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Best Time to Prune is Now Till Bud Break

eddie Sheers

As spring approaches, many gardeners get out the pruning shears and prune everything in sight. That might not be the best course of action! Take a look at these tips for flowering landscape shrubs to learn more about pruning techniques that will maximize amount of bloom.

Why Prune?

•          Control plant size or form

•          Remove damage (mechanical, disease, etc.)

•          Prevent potential damage (overlapping branches, poor crotch angles, diseases, etc.

•          Stimulate new growth (rejuvenate old plants, fill bare areas, increase flowering, etc.)


When to prune:

•          Corrective pruning due to injury or dead tissue should be done as soon as evident.

•          Avoid pruning from August 15 until plants are dormant.

•          Most pruning should be done during the dormant season or immediately after flowering.


Rules of thumb:

•          The “May Rule”.

•          May defined if the plant blooms before May 1, prune immediately after flowering has ended (flowers produced on old wood or last year’s growth: Azaleas, Forsythia, etc.)

•          If the plant blooms after May 1, prune during the dormant season (flowers produced on new growth: Crape Myrtles, Lilac Chaste tree, etc.).

•          As with any rule there are exceptions: Oak leaf Hydrangea.


General rules of Pruning:Eddie Hand Pruners

•          Local in affect (usually within 6” of cut).

•          Cuts should be made ¼” above a bud or to a crotch (Lateral branch).

•          Cuts should be made at angles.


Pruning Equipment: (Make sure blades are sharp)

•          Hand Snips (for small branches)

•          Loppers (branches > 0.75” in diameter)

•          Pruning Saw (limbs > 1.5” in diameter)

•          Shears (for a more formal look)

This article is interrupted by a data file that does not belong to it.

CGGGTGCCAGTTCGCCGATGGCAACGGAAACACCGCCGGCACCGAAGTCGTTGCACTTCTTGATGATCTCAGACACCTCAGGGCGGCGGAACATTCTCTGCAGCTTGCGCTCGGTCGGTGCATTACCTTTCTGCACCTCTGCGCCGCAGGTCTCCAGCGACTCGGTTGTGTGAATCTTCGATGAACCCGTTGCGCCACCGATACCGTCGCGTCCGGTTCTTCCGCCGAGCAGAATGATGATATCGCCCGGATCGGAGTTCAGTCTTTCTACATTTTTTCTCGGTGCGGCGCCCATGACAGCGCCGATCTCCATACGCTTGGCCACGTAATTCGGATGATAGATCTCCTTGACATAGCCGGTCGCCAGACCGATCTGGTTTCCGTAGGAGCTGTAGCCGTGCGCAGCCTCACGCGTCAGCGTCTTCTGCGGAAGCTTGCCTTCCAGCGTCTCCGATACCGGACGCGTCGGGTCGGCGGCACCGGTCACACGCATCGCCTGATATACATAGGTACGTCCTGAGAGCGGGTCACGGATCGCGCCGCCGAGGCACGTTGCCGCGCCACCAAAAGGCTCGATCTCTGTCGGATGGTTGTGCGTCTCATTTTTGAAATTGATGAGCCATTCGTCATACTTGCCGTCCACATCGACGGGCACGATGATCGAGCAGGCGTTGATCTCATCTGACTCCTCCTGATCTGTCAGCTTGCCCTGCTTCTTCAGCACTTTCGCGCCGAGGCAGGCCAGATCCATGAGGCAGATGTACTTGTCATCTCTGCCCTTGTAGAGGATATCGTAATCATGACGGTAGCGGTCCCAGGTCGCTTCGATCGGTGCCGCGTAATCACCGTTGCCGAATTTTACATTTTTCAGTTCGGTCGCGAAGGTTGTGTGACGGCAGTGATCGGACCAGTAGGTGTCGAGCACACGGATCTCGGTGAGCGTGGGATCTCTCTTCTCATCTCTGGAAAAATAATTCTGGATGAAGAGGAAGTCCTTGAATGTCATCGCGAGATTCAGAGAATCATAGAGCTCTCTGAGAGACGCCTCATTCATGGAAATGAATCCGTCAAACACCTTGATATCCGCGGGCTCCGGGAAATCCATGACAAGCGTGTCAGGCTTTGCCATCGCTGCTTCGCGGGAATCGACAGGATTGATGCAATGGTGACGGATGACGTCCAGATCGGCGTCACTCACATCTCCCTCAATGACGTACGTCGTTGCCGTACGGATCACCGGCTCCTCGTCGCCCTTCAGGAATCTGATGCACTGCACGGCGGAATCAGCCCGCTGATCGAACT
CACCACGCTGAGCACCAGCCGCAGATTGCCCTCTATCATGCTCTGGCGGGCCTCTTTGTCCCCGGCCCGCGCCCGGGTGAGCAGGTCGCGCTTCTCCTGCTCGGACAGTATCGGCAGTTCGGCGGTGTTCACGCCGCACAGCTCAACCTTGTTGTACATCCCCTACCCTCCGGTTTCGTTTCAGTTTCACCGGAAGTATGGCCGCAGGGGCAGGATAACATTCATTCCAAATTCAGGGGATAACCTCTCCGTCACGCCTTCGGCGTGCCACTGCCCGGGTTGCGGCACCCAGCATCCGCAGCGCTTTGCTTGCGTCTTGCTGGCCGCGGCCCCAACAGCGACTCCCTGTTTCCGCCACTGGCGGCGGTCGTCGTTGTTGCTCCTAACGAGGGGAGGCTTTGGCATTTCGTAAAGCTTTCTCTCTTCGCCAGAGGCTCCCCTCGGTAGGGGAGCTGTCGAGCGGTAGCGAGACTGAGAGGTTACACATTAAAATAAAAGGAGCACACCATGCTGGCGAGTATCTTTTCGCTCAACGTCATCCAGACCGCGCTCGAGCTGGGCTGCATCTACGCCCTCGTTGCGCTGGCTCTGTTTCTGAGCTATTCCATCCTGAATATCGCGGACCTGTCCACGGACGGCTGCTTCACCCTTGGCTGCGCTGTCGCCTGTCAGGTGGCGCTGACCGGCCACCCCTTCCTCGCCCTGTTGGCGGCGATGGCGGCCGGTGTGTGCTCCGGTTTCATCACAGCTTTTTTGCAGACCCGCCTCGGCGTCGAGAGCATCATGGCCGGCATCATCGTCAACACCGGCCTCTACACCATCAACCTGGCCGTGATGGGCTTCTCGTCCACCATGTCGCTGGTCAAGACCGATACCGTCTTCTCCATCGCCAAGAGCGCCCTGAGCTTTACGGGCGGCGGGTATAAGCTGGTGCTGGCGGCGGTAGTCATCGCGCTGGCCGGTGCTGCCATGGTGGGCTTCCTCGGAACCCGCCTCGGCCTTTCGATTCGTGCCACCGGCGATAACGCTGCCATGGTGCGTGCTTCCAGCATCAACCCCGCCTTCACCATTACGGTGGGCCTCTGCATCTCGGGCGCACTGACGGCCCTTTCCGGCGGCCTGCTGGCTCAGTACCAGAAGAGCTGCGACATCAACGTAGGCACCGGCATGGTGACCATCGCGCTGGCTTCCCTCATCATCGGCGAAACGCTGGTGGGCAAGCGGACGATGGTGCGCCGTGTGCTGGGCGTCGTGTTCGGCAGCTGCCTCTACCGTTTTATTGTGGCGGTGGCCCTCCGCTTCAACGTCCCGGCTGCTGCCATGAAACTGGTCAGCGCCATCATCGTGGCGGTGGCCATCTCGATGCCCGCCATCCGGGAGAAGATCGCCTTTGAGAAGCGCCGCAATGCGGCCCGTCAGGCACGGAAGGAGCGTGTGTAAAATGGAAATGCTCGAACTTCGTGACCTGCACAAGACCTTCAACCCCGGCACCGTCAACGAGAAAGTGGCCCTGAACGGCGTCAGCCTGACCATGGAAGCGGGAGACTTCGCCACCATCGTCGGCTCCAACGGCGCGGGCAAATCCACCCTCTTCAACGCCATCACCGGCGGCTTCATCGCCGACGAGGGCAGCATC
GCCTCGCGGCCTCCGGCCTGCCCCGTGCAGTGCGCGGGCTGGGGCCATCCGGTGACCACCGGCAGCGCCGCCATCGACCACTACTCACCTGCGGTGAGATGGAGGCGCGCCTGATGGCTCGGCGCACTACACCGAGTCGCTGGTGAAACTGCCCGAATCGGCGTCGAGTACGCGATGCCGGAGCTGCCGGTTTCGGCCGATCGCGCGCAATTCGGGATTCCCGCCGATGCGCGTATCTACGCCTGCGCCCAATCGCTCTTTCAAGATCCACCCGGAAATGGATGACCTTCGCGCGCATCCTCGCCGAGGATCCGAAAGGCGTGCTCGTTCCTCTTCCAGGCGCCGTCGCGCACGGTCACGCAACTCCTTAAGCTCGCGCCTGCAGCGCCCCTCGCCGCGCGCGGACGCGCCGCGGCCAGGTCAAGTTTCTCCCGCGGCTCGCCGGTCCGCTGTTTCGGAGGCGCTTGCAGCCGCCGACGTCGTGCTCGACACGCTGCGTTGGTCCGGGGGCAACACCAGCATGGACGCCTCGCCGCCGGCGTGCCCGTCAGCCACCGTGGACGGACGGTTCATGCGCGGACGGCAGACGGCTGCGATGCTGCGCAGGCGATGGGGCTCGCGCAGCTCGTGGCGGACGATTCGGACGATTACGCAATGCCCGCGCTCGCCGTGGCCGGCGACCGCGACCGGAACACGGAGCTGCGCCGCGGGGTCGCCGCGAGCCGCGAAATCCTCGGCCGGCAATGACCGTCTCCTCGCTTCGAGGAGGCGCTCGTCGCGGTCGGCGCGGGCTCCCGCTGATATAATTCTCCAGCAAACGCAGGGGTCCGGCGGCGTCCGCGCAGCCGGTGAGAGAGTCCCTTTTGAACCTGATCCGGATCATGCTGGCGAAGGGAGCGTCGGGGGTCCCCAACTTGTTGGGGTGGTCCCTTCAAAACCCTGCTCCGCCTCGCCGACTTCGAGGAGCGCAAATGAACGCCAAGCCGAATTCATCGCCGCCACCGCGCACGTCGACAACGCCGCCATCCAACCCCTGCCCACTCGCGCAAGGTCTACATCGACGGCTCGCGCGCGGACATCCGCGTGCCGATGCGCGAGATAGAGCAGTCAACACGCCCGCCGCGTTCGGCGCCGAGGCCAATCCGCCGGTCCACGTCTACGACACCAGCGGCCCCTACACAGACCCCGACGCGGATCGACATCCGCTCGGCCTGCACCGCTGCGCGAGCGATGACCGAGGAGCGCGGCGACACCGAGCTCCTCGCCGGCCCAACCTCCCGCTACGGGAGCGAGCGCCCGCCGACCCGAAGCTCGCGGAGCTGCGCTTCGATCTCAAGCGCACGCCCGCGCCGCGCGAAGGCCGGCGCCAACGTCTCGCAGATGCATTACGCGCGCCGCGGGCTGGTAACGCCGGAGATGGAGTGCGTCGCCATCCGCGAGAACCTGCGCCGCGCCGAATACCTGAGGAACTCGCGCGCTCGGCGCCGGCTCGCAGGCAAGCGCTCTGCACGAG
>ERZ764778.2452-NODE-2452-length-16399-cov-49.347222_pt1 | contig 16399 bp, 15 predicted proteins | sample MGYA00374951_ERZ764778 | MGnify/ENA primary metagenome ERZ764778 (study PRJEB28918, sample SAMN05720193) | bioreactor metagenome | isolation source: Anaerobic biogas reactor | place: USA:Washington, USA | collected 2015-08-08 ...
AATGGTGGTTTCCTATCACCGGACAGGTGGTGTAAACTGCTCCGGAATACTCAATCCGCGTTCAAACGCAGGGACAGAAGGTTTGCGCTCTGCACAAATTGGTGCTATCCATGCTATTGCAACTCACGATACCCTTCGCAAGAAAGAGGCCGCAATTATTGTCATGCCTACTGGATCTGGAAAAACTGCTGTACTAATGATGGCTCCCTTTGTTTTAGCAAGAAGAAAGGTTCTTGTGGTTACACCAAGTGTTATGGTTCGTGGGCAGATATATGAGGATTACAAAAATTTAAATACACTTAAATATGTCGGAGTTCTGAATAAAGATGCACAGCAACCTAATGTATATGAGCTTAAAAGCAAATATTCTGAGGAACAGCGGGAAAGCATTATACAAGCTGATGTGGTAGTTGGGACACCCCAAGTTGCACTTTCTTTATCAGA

•          Pruning Knife (for clean-up)


Safe Pruning Principles:

•          Keep equipment clean and in good repair.

•          Appropriate, properly fitted safety equipment for job (eye and ear protection, no loose fitting clothes, etc.)

•          Keep equipment within your control zone. Don’t over extend, know the limitations of your equipment and yourself.

•          Know your surroundings (overhead utilities, other workers, etc.).

•          Be able to identify Poison Ivy, Poison Oak, and other skin irritants.


Quick Tips to Remember:

•          Pruning: Remove dead wood and seed pods annually during the dormant season.

•          Size control should be done by cultivar selection, not by pruning.

•          To promote a second set of flowers, prune away faded or spent flowers throughout the season.


For more information, click here for a UF / IFAS Extension publication on proper pruning techniques.


     If you have any questions contact your local county extension agent.Eddie Loppers

by Eddie Powell – Walton County Extension Horticulture Agent


Author: Eddie Powell - pep5@ufl.edu

Residential Horticulture Educate the residents of Walton County who are unfamiliar with growing certain landscape and vegetable plants that grow in north Florida. Provide homeowners with information about why a good looking healthy lawn is important. Teaching proper fertilization and irrigation practices for successful backyard gardening and container gardening. Master Gardener Coordinator Develop in-school programs with use of Master Gardeners to reach school kids and youth. Also provide educational programs for developing community gardens and provide educational material at local festivals.

Permanent link to this article: http://nwdistrict.ifas.ufl.edu/hort/2013/02/15/best-time-to-prune-is-now-till-bud-break/